Long-term response of the nematode community to elevated atmospheric CO 2 in a temperate dry grassland soil

P. Nagy, G. Bakonyi, E. Péli, I. Sonnemann, Z. Tuba

Research output: Article

3 Citations (Scopus)

Abstract

Long-term effects of the elevated atmospheric CO 2 on biosphere have been in focus of research since the last few decades. In this experiment undisturbed soil monoliths of loess grassland were exposed to an elevated CO 2 environment (twotimes the ambient CO 2 level) for a period of six years with the aid of the open top chamber method. Control without a chamber and CO 2 elevation was applied as well. Elevated CO 2 level had very little impact on soil food web. It did not influence either root and microbial biomass or microbial and nematode community structure. The only significant response was that density of the bacterial feeder genus Heterocephalobus increased in the chamber with elevated CO 2 concentration. Application of the open top chambers initiated more changes on nematodes than the elevated CO 2 level. Open top chamber (OTC) method decreased nematode density (total and plant feeder as well) to less than half of the original level. Negative effect was found on the genus level in the case of fungal feeder Aphelenchoides, plant feeder Helicotylenchus and Paratylenchus. It is very likely that the significantly lower belowground root biomass and partly its decreased quality reflected by the increased C/N ratio are the main responsible factors for the lower density of the plant feeder nematodes in the plots of chambers. According to diversity profiles, MI and MI(2-5) parameters, nematode communities in the open top chambers (both on ambient and elevated CO 2 level) seem to be more structured than those under normal circumstances six years after start of the experiment.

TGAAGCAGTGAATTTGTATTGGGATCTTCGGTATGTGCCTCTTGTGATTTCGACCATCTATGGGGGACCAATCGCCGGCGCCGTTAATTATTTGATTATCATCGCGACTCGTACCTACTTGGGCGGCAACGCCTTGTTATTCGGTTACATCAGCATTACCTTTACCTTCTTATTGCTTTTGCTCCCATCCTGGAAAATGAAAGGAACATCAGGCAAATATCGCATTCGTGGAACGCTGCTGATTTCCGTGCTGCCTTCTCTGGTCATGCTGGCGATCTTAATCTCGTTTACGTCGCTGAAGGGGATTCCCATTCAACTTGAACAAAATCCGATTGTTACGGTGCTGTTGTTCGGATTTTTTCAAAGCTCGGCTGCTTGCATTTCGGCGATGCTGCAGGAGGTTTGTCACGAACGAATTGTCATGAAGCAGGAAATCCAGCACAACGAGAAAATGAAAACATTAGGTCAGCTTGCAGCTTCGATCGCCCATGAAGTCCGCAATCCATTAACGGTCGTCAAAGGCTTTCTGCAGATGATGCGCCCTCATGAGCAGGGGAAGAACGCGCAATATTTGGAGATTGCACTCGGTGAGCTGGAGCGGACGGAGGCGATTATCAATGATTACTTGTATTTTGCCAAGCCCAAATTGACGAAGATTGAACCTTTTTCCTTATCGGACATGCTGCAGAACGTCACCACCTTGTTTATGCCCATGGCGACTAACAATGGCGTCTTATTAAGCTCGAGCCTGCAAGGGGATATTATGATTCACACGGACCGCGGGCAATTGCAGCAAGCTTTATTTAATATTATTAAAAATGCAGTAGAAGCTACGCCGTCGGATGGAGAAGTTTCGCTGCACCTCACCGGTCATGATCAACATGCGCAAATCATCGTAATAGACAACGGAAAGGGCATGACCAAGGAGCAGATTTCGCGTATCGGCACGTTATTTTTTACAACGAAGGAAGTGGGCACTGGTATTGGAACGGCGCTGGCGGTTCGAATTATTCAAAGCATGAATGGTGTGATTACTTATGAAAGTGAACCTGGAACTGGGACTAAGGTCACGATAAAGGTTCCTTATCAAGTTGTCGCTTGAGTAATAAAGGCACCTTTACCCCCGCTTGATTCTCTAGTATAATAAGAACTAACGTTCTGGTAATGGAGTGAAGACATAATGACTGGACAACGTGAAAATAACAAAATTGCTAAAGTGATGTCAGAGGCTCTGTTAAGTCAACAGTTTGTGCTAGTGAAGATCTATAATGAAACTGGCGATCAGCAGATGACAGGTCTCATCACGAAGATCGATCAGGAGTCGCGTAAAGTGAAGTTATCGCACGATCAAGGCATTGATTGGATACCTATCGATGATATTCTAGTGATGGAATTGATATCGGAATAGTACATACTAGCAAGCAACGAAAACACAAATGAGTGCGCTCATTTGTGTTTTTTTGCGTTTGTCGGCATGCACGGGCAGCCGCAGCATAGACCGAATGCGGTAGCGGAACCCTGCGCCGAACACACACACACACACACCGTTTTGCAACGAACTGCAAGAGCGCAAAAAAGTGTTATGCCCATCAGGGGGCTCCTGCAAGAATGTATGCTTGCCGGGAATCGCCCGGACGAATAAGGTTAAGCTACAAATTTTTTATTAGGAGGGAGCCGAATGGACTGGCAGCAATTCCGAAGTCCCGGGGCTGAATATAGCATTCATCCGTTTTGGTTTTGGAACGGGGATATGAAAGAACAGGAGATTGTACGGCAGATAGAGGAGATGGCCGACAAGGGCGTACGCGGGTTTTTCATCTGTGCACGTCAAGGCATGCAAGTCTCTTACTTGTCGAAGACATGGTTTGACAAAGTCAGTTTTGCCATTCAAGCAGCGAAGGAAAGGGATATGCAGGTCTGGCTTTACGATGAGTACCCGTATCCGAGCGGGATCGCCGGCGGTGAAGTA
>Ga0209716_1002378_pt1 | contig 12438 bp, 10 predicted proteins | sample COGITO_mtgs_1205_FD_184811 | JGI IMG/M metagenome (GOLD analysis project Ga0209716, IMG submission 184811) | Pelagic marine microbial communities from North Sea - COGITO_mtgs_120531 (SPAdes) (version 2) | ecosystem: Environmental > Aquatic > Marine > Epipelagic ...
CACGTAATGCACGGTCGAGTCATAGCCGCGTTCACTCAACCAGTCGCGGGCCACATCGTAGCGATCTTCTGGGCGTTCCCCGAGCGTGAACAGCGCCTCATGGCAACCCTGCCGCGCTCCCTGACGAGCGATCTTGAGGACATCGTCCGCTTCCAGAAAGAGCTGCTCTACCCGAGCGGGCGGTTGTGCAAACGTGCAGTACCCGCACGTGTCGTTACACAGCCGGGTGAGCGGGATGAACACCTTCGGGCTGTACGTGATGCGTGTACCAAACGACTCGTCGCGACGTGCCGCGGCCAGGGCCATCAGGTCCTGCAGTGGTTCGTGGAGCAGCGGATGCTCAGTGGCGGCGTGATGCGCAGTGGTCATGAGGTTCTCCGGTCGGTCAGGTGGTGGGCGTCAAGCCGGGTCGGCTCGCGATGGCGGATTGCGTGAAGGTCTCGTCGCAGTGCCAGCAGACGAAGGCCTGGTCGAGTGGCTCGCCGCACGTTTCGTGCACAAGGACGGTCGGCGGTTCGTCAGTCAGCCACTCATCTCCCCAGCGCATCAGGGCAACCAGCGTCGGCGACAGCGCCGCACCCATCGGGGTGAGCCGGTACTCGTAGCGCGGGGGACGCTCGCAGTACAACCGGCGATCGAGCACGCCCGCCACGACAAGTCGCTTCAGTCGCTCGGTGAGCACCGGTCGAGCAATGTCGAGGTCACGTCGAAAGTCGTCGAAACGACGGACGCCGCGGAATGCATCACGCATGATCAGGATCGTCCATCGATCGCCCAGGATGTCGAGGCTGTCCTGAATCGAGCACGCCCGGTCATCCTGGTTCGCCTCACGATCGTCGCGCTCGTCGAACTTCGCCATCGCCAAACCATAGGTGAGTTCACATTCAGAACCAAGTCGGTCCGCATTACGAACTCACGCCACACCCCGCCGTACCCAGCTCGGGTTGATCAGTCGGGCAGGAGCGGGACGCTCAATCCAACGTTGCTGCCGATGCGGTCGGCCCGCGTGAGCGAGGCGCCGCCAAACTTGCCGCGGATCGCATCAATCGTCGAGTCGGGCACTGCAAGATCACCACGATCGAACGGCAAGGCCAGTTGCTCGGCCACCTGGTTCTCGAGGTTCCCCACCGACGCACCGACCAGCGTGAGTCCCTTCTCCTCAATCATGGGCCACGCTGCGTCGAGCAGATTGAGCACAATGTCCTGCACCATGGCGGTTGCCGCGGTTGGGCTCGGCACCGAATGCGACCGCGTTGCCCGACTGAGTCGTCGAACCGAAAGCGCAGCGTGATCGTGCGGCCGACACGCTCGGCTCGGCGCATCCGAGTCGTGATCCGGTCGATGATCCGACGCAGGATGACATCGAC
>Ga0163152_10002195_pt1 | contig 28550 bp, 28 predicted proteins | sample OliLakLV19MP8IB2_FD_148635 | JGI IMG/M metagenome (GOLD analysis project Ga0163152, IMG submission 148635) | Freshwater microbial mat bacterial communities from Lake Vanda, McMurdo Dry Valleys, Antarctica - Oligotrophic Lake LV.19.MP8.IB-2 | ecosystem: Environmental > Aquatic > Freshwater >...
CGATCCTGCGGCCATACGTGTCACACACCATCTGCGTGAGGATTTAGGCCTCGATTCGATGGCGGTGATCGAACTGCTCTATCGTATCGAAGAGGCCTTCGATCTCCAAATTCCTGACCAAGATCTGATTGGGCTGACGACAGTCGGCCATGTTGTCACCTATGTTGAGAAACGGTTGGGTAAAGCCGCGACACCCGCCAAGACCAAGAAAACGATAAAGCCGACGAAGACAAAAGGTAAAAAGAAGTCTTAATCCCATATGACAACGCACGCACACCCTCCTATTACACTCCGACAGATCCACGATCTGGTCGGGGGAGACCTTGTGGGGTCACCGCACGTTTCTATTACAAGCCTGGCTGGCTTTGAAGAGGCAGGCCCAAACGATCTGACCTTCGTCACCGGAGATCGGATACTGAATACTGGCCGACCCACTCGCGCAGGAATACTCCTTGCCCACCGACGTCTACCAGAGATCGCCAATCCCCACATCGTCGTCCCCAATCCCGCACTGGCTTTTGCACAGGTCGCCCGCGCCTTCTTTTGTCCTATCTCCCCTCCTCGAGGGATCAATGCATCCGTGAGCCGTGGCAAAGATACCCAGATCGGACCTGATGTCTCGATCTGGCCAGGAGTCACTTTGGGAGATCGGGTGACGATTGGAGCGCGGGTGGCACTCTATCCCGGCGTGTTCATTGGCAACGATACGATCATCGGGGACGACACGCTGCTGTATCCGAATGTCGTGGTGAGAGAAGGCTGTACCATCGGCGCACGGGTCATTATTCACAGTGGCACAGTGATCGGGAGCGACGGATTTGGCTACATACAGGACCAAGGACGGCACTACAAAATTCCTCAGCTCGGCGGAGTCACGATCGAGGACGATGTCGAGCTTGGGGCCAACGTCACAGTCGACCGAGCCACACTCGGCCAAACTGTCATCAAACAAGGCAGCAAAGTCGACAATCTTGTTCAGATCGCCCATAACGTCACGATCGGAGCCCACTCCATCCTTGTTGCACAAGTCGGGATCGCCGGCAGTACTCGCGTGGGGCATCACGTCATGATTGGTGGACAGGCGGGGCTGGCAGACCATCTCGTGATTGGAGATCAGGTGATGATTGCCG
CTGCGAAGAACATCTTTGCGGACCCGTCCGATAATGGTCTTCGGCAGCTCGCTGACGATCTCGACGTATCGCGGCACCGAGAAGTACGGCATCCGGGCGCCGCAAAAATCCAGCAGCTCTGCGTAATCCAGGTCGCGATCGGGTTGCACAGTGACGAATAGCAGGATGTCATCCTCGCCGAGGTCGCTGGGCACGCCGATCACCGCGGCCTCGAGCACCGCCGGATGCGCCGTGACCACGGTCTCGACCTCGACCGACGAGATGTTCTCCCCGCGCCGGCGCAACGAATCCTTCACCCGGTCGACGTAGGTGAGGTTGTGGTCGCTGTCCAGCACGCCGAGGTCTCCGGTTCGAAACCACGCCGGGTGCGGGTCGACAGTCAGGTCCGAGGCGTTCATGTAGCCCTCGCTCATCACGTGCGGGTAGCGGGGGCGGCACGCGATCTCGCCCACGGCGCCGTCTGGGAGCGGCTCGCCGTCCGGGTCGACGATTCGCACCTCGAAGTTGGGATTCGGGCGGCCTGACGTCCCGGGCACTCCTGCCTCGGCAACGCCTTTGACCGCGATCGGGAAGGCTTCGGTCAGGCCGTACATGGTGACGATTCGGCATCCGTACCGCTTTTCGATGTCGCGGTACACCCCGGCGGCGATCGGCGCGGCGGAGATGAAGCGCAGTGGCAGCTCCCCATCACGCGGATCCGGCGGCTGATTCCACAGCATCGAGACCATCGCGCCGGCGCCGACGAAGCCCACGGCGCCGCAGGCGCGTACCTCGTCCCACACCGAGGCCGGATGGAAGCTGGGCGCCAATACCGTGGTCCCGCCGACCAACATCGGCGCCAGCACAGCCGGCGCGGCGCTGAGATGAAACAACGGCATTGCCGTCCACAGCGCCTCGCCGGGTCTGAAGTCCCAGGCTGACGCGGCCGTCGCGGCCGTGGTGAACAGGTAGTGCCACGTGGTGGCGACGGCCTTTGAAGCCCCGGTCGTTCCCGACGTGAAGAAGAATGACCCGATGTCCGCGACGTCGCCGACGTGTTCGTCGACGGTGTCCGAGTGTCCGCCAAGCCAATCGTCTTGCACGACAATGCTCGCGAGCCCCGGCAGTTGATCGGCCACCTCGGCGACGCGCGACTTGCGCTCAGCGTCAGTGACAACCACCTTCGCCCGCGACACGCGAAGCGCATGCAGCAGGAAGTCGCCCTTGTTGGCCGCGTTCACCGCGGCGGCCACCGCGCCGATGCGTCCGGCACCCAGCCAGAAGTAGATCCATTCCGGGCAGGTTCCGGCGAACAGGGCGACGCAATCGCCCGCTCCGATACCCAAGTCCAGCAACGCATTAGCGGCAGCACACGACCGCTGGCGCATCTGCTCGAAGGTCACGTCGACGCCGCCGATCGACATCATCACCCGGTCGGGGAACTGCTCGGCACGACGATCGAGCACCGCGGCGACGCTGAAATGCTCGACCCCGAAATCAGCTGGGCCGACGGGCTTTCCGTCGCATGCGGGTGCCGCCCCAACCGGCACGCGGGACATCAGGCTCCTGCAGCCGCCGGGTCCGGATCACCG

Original languageEnglish
Pages (from-to)167-173
Number of pages7
JournalCommunity Ecology
Volume9
Issue numberSUPPL. 1
DOIs
Publication statusPublished - dec. 1 2008

    Fingerprint

ASJC Scopus subject areas

  • Ecology, Evolution, Behavior and Systematics
  • Ecology

Cite this